The Devil You Don’t Know: Cancer of Unknown Primary Origin

AONN+ 2020 Conference Highlights Special Feature —January 4, 2021

A 55-year-old woman with liver disease received a liver transplant. In the removed liver, doctors found a grade 1 well-differentiated neuroendocrine tumor. Because primary neuroendocrine tumors in the liver are largely unheard of, pathologists delved deeper to deduce the originating site of the patient’s malignancy. The histology of the tumor pointed to an origin in the small bowel, or more specifically, the terminal ileum. Doctors took a closer look at the patient’s imaging and confirmed the presence of a lesion in that area. Soon after, they removed from the patient’s terminal ileum the small primary tumor that had metastasized to her liver.

“If the primary [tumor] had been kept in there, it would have continued to shed malignant cells that would have continued to spread through the body and particularly go into her new liver,” said Emma Furth, MD, Professor of Pathology and Laboratory Medicine at the Hospital of the University of Pennsylvania, Philadelphia, who identified the primary site in this patient. “By our ability to not only diagnose that the tumor is a neuroendocrine tumor but even to further refine what the primary site was, we were able then to help in terms of subsequent treatment that will hopefully extend the life of this particular patient.”

Although pathologists are typically able to determine a primary malignancy, in rare cases, tumors cannot be traced to their site of origin, Dr Furth explained during a session on the topic. Making such a determination is vital, as the originating site of a cancer determines its prognosis and treatment.

“We do still have cancers of unknown primary, but they represent a truly small percentage of malignancies with which we deal,” she said. “Even in those situations where we can’t say with absolute certainty where it started, we can tell you pretty much in a probabilistic manner what we think the odds are of the primary site.”

A first step in understanding cancers of unknown primary is comprehending pathology. Composed of a multitude of professionals with a variety of skill sets, pathology departments are staffed by much more than pathologists. In addition, Dr Furth pointed out, many people do not realize that pathologists are physicians, and although they work with specimens taken from patients, they indeed are part of the multidisciplinary team providing patient care.

“Most people think of pathology as … a big black box, and they think we put the specimen into this black box and out spits an answer,” she said.

Pathology involves histology, or the examination of specimens under a microscope, but includes much more. Ancillary predictive and prognostic marker testing help to determine the best treatments for a patient.

For example, not all adenocarcinomas are treated the same. The origin of the carcinoma determines which chemotherapeutic options will be employed in fighting the cancer. Fortunately, some underlying mechanisms can help to tease out a diagnosis.

In neoplastic progression, genetic or epigenetic changes drive benign cells to develop the malignant phenotype. Although such cells change in appearance, they retain some characteristics from when they were benign.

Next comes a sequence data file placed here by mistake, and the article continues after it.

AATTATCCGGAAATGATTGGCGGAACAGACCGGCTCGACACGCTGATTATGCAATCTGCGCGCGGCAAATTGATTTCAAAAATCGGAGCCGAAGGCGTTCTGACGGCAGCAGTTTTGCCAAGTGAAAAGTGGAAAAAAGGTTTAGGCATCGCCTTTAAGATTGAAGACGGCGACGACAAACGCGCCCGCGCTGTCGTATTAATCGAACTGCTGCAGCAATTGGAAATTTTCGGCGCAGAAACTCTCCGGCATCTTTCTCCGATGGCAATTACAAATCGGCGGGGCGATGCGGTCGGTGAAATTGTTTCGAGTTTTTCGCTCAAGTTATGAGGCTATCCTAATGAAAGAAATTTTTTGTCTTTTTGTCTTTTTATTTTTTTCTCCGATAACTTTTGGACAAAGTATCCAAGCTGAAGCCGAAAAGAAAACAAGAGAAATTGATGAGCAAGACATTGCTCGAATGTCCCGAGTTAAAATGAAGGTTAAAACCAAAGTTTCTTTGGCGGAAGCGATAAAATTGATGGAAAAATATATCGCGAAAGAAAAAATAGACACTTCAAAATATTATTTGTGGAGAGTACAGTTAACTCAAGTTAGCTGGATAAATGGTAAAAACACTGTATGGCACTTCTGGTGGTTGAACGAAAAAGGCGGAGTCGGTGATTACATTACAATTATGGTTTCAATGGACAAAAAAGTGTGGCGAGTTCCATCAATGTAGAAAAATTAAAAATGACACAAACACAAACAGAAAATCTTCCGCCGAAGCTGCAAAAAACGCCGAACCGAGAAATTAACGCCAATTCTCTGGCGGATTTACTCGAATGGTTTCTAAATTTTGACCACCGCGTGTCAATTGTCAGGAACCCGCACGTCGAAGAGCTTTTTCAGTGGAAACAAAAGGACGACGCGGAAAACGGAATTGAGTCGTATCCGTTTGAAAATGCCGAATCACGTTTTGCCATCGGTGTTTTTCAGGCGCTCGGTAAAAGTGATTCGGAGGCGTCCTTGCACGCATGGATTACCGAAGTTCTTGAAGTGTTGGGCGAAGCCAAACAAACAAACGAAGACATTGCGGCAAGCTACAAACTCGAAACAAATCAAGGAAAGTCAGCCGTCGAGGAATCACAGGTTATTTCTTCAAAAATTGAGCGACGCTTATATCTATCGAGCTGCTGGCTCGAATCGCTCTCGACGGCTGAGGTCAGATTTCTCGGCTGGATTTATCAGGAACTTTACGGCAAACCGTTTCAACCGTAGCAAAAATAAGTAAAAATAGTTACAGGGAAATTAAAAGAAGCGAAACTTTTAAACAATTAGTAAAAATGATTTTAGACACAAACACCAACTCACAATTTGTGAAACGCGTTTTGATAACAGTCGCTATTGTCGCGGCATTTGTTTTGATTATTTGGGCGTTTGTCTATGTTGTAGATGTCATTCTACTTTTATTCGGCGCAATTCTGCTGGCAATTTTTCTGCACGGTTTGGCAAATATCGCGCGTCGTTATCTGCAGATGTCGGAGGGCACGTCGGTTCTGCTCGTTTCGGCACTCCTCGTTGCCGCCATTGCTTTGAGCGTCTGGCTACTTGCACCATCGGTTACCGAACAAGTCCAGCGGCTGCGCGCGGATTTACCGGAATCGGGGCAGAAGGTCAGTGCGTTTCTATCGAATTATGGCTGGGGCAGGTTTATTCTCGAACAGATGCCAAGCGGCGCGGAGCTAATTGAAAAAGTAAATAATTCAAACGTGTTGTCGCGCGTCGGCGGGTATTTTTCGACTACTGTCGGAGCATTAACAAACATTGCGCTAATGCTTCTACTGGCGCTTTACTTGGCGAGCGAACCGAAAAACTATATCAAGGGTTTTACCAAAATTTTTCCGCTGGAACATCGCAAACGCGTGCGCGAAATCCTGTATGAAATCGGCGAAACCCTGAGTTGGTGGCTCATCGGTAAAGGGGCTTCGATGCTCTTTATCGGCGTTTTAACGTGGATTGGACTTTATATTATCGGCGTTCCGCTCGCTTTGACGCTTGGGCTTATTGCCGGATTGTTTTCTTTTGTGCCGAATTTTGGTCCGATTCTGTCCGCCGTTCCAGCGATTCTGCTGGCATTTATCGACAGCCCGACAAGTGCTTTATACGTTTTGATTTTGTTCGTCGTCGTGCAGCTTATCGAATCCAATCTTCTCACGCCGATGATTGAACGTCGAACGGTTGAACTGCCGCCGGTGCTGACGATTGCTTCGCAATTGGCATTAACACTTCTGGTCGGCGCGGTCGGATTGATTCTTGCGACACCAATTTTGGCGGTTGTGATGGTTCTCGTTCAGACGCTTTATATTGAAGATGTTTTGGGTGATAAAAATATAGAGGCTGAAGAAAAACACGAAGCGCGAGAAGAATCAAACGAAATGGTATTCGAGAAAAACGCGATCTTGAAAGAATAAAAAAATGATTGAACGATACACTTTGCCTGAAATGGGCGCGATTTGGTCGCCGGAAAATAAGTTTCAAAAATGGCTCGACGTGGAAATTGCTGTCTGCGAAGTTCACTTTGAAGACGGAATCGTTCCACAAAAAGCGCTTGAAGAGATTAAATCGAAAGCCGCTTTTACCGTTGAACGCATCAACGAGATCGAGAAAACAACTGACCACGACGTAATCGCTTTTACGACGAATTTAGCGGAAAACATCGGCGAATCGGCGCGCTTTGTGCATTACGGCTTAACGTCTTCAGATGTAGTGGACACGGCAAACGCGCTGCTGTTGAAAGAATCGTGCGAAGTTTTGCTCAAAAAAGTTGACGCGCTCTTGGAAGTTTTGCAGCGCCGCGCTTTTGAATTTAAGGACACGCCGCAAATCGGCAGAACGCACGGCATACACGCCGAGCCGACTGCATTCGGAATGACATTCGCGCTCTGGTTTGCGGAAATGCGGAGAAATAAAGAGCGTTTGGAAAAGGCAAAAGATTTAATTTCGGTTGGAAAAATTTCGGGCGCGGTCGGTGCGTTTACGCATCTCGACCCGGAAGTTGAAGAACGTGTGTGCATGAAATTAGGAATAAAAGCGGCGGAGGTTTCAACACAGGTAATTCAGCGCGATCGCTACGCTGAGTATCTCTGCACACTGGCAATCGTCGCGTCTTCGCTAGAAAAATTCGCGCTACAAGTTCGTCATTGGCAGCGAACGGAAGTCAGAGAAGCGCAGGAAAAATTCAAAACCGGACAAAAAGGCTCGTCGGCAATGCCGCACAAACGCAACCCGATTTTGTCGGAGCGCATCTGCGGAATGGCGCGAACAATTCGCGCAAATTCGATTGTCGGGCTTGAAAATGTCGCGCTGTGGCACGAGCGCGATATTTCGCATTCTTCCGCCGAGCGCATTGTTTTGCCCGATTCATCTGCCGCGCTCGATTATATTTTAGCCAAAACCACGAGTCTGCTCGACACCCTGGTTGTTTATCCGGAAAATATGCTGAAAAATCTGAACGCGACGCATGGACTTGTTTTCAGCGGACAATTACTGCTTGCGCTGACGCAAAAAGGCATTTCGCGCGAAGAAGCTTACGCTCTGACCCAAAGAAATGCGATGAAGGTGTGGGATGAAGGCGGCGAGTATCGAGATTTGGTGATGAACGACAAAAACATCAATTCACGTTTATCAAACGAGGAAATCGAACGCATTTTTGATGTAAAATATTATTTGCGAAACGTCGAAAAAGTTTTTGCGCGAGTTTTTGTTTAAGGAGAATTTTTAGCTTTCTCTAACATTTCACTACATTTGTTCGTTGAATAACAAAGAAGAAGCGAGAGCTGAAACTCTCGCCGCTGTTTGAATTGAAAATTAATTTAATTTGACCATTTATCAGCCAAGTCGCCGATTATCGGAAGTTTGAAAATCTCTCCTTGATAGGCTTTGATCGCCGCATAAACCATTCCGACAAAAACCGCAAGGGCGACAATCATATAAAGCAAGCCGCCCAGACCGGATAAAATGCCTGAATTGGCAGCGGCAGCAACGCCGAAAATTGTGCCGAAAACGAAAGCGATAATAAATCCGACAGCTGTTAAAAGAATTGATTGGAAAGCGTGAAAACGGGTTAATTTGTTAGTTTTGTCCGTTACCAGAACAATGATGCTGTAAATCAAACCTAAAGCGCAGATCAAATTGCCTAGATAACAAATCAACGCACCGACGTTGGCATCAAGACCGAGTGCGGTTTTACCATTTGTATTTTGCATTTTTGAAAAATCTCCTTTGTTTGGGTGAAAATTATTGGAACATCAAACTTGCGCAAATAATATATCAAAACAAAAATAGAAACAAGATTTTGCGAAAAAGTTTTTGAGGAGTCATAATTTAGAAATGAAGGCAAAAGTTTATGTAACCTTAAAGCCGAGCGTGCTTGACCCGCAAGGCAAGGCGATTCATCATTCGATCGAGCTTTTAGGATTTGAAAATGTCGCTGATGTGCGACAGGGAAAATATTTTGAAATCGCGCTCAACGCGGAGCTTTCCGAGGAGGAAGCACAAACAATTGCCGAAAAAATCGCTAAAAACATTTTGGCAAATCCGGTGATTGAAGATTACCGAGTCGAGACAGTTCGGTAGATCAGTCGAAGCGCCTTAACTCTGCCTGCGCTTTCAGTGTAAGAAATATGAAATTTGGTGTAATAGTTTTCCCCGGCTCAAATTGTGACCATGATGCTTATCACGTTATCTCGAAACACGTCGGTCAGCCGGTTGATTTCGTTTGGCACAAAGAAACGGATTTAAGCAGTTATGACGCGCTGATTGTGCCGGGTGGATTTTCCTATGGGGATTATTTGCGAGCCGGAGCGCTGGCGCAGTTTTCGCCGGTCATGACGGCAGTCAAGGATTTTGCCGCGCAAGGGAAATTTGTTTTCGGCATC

“We try then to work backwards, given a malignant cell, what do we think it most looks like in terms of its benign counterpart,” Dr Furth said, adding that the process is not as straightforward as it sounds.

As a cell undergoes genetic mutations or changes on the road to becoming malignant, it may no longer resemble the benign cell it once was, complicating matters further. Also, these changes in the cell affect its behavior. Fortunately, pathologists have the ability to establish what changes have occurred in the cell’s progression toward malignancy, thereby providing insight into the pathway of the malignancy. Sometimes, however, molecular changes in the nucleus of a cell can make it so dedifferentiated that it is unrecognizable.

“That might be a situation where we truly have a carcinoma or malignancy of unknown primary,” Dr Furth said, adding that in such cases, pathologists are able to examine the proteins or antigens expressed on a cell through immunohistochemistry to provide insight into its pathway.

Pathologists do not work in a vacuum, however. Tumor boards and multidisciplinary team meetings help them to make their determinations.

“Not any one piece of data may yield the diagnosis,” she said. “One has to integrate and put all the pieces of the information together.”

Because of this, communication is crucial, according to Dr Furth, who said she regularly communicates with nurse navigators and other members of the clinical team, along with patients and families, with the latter being relatively unique among pathologists.

“I am a true believer in that the more we know, the better we are and knowledge is indeed power,” she said, adding, “Communication and teamwork are absolutely paramount. We can’t render great patient care without that.”

When pathologists provide a diagnosis by composing a report, its contents may not be easily understood by the clinician reading it.

“If in reading the report, one doesn’t fully understand what is being said, calling the pathologist of record would be the next step,” Dr Furth advised. “Don’t think the report is the end of the road at all.”

In spite of the many tools available to pathologists, some malignancies remain a mystery in terms of their origin.

“In this day and age, it’s really actually rare to have a malignancy of unknown primary,” Dr Furth said. “It does happen for sure, and in those situations we do our best. We can say where it’s not and we can say what it might be. And sometimes, that is the best we can do.”

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Last modified: August 10, 2023

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